As I was having a difficult time convincing vendors to sing or chant their goods, I decided to request a recipe from them. This turned out effective as I’ve collected several recipes from vendors and customers. The final piece is an audio montage that captures a portrait of the Essex Street Market through the voices of vendors and customers alike all recorded within the market. The audio montage is titled Recetas y Gangas (Recipes and Deals).
With a verified paid circulation of 404,5731, you would think that New York Magazine would offer a small honorarium to immigrants who are photographed for the magazine.
The bi-weekly New York Magazine is a limited liability company (LLC) with a cover price of $5.99 and an annual subscription cost ranging from $25 to $29.97. In September 2014, New York had the biggest growth for online traffic in the company’s history with 27 million monthly unique visitors across it’s web properties (NYmag.com, Vulture, the Cut, Grub Street and Science of Us)2. The magazine has claimed that it’s newsstand business remains highly profitable3 and yet it expects immigrants to be photographed and featured in the magazine to voluntarily offer 2 hours of their time.
Last week I received the following call via an email list that I’m on:
Boom Production Casting Call – New York Magazine
What: Looking for New York immigrants from ALL walks of life— this can include babies, infants, grandparents, mothers, daughters, sons, everyone. From diverse neighborhoods and ethnic communities all over the 5 boroughs. Immigration Status doesn’t matter!!! Only requirement you must be born in another country and live here in NY. Feel free to pass this along to a friend of family member.
When: Shoot dates – Monday Nov 28th and Tuesday Nov 29th in New York City (Requires a minimum of 2 hours of availability)
About the Photographer: Platon (Has photographed, Barack Obama, Vladimir Putin, Woody Allen, Adele and Alicia Keys to name a few)
I then emailed the contact for the call asking how much does the two hour photo shoot pay. I got the following response:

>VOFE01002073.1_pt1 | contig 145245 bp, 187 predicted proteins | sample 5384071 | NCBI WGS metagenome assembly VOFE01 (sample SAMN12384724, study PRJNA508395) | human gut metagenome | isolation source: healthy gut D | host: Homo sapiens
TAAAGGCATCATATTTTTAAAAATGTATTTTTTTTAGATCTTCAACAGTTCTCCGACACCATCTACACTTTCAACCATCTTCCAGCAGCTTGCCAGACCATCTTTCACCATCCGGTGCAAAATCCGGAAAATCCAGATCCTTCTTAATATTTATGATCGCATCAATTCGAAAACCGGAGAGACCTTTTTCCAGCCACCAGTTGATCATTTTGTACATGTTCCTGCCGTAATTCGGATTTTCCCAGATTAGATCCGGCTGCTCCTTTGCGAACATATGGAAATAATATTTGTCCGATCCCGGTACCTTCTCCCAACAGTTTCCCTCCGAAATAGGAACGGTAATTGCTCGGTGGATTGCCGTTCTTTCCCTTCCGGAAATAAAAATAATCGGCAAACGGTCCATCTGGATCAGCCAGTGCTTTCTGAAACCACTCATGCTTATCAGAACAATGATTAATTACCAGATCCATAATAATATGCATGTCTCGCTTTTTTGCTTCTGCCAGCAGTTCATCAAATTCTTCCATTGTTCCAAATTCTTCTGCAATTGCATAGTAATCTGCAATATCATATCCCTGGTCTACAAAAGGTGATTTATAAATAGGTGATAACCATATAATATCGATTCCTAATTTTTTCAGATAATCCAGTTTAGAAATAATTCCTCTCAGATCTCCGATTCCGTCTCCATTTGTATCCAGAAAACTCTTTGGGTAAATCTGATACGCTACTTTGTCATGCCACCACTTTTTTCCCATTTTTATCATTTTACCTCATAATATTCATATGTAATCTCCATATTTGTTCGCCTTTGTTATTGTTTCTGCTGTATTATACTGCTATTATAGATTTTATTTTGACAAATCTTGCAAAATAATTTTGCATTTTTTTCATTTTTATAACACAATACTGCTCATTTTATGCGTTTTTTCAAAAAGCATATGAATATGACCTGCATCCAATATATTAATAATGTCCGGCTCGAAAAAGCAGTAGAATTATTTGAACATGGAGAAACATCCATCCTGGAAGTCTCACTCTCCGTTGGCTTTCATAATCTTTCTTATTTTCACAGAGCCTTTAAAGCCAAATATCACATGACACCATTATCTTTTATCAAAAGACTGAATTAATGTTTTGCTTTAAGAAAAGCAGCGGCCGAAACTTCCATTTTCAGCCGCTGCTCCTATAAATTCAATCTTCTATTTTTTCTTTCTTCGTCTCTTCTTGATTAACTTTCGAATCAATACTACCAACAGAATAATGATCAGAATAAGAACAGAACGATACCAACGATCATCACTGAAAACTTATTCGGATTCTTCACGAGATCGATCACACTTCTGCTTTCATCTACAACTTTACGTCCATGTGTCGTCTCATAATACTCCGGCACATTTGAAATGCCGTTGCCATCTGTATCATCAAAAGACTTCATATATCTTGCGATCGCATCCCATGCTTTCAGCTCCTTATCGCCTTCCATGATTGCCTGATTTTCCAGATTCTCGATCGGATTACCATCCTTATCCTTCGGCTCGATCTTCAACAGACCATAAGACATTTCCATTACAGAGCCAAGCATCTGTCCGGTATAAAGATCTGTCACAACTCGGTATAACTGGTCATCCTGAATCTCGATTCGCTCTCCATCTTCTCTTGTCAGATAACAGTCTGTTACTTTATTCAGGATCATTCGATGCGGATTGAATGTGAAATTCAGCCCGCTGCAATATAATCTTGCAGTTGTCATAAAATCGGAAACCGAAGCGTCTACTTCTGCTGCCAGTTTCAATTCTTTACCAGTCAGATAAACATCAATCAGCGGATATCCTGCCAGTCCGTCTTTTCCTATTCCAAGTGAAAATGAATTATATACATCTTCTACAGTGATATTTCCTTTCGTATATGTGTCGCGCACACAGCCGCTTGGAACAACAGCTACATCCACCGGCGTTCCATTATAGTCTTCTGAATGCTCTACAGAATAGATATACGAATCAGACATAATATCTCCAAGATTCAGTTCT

This is a journalistic project therefore theres no rate for it.
So then I replied – am I to understand that the photo shoot, feeds NY Magazine content that is sold to buyers and subscribers and will help promote Platon’s career, whom I assume is paid for taking the photographs, but the subjects get nothing for their time? If so, it seems as if the magazine and photographer are taking advantage of immigrants based partly on the current political environment in this country.
And to this email, I received the following response:
This is a voluntary participation,
This content is to fulfill an article being written about the amazing citizens of NY who migrated here from somewhere…
Amazing citizens whose portraits will help sell the magazine and yet not even a small honorarium for their time. I am a CUNY professor with a lousy salary for New York City and when I work with immigrants on an art project, I always put aside an honorarium for their time. In a latest project, I budgeted $120/hour for 10 interviewees. I have a tiny budget and no expectation of a profit on an artistic project, yet, I respect the people who work with me and their time hence I offer an honorarium. It’s unbelievable that a successful magazine can not do the same.
I took a video of a clarinet and drum duo inside the Metro Tech Subway Station and created a rotoscope animation with the musicians in the foreground, a collection of subway advertisements that I’ve documented over the years in the background and recent gentrification interviews as audio… This is New York City!
In June 2013, the Nicaraguan National Assembly approved a bill conceding the financing, planning, construction and management of a cross-oceanic canal to the Hong Kong Nicaragua Canal Development Investment Company (HKND Group) headed by Chinese billionaire Wang Jing. The agreement spans an initial 50 years with the possibility of a second 50 years. The initial phase of construction began in December 2014 and the target year of completion is 2020. The agreement to this 40-50 billion US dollar project was discussed by the Nicaraguan National Assembly for only one week before approval. The agreement was not made public prior to the decision. The construction of the Nicaraguan Canal would entail the largest movement of earth in the planet’s history and would have immense ecological impact. The planned route of the canal would require the forced relocation of campesino communities.
To help bring attention to the Nicaraguan Canal, the video game Ometepe is set on the island of the same name, located in Lake Nicaragua through which the canal will pass. The island is formed by two volcanoes rising from Lake Nicaragua that are linked by low wetlands; Ometepe was officially declared a Biosphere Reserve by UNESCO in 2010. Although the canal project appears to be stopped due to lack of funds, the Nicaraguan government remains secretive about the project.